Anti-war statements by famous politicians, film stars, and media figures also were thrown in the faces of American P.O.W.s in order to break their will to resist.

After he was released from the Hanoi Hilton in 1973, Sen. John McCain publicly complained that testimony by Kerry and others before J. William Fullbright's Senate Foreign Relations Committee was "the most effective propaganda [the North Vietnamese] had to use against us."

McCain wrote of this in the May 14, 1973 issue of U.S. News & World Report. According to him, "They used Senator Fullbright a great deal." During this time Kerry was working closely with the Fulbright committee, telling the American public that U.S. soldiers were committing war crimes in Vietnam as a matter of course. "All through this period," wrote McCain, " [they were] bombarding us with anti-war quotes from people in high places back in Washington. This was the most effective propaganda they had to use against us."

Many P.O.W.s first heard Kerry’s name from the lips of their Communist captors. Later Kerry was forced to admit that he had not actually seen these "atrocities" committed, and that many of the so-called "vets" he brought with him to give public testimony before Congress and Senator Fulbright's committee had never actually served in the military.

Ion Mihai Pacepa, the highest-ranking intelligence officer ever to defect from the Soviet bloc, was interviewed by the National Review on February 26, 2004. According to him:

"The exact sources of that assertion should be tracked down. Kerry also ought to be asked who, exactly, told him any such thing, and what it was, exactly, that they said they did in Vietnam. Statutes of limitation now protect these individuals from prosecution for any such admissions. Or did Senator Kerry merely hear allegations of that sort as hearsay bandied about by members of antiwar groups (much of which has since been discredited)? To me, this assertion sounds exactly like the disinformation line that the Soviets were sowing worldwide throughout the Vietnam era. KGB priority number one at that time was to damage American power, judgment, and credibility. One of its favorite tools was the fabrication of such evidence as photographs and "news reports" about invented American war atrocities. These tales were purveyed in KGB-operated magazines that would then flack them to reputable news organizations. Often enough, they would be picked up. News organizations are notoriously sloppy about verifying their sources. All in all, it was amazingly easy for Soviet-bloc spy organizations to fake many such reports and spread them around the free world.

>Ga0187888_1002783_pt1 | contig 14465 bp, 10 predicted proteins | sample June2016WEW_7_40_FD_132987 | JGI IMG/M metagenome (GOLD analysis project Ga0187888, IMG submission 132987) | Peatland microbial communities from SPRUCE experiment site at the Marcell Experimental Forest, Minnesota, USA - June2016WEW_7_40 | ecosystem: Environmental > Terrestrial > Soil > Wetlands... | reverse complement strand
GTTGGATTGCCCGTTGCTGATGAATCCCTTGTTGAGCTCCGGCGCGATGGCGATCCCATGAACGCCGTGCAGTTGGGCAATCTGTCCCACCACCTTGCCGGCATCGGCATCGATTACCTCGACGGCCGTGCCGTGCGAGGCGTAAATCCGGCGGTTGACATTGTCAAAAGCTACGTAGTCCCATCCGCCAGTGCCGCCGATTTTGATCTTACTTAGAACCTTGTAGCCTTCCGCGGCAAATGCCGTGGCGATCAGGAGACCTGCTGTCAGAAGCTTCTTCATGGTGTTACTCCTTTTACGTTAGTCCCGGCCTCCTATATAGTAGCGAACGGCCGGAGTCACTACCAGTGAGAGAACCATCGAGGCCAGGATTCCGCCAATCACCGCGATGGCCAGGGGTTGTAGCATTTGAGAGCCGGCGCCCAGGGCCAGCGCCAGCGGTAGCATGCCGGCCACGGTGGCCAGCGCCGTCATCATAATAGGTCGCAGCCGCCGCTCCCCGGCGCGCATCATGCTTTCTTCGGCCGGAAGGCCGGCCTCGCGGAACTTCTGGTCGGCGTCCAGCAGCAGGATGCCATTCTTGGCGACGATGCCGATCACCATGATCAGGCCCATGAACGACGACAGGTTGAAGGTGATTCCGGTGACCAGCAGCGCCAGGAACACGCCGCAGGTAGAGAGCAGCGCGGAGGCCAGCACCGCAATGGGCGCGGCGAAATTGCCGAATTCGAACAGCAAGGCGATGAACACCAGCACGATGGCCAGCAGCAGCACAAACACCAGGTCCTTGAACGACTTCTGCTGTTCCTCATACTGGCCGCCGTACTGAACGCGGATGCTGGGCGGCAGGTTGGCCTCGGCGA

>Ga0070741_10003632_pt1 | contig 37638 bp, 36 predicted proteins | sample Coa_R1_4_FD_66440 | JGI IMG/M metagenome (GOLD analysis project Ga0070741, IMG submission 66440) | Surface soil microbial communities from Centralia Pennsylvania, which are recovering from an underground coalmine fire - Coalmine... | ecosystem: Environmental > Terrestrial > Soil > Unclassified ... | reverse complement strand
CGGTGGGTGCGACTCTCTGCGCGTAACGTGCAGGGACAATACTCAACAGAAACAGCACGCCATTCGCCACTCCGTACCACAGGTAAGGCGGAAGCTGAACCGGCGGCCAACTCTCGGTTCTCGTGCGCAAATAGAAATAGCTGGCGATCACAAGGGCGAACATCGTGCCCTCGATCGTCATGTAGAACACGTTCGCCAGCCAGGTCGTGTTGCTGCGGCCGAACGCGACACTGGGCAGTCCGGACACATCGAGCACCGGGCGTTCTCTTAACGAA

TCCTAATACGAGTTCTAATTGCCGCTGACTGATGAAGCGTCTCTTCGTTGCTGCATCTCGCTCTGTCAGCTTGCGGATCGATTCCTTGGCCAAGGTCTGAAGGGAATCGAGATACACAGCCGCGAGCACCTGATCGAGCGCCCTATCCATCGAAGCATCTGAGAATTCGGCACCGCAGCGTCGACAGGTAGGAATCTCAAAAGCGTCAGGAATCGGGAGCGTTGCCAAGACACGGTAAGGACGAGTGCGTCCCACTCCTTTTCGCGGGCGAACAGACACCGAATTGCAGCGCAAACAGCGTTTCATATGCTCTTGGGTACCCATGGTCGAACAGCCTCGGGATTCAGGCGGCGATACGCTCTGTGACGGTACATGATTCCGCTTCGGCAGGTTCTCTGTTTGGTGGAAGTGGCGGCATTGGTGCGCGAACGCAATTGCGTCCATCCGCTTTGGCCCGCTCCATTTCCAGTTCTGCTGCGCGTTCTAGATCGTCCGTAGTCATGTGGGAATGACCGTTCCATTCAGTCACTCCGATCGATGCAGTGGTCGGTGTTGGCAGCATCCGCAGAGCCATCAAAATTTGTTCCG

"As a spy chief and a general in the former Soviet satellite of Romania, I produced the very same vitriol Kerry repeated to the U.S. Congress almost word for word and planted it in leftist movements throughout Europe. KGB chairman Yuri Andropov managed our anti-Vietnam War operation. He often bragged about having damaged the U.S. foreign-policy consensus, poisoned domestic debate in the U.S., and built a credibility gap between America and European public opinion through our disinformation operations. Vietnam was, he once told me, 'our most significant success.'"

Nixon, in his book The Real War (1980), had this to say:

"The War in Vietnam was not lost on the battlefields of Vietnam. It was lost in the halls of Congress, in the boardrooms of corporations, in the executive suites of foundations, and in the editorial rooms of great newspapers and television networks. It was lost in the salons of Georgetown, and the classrooms of great universities. The class that provided the strong leadership that made victory possible in World War I and World War II failed America in one of the crucial battles of World War III—Vietnam."

I don't know about you, but that sounds like a lot of "aid and comfort" to me. The result? A proud army, one that won nearly every battle fighting in the just cause of aiding an ally against communist aggression, came home defeated and shamed. Those that made it possible practically redefined the word treason -- in more ways than one. 58,000 to be exact.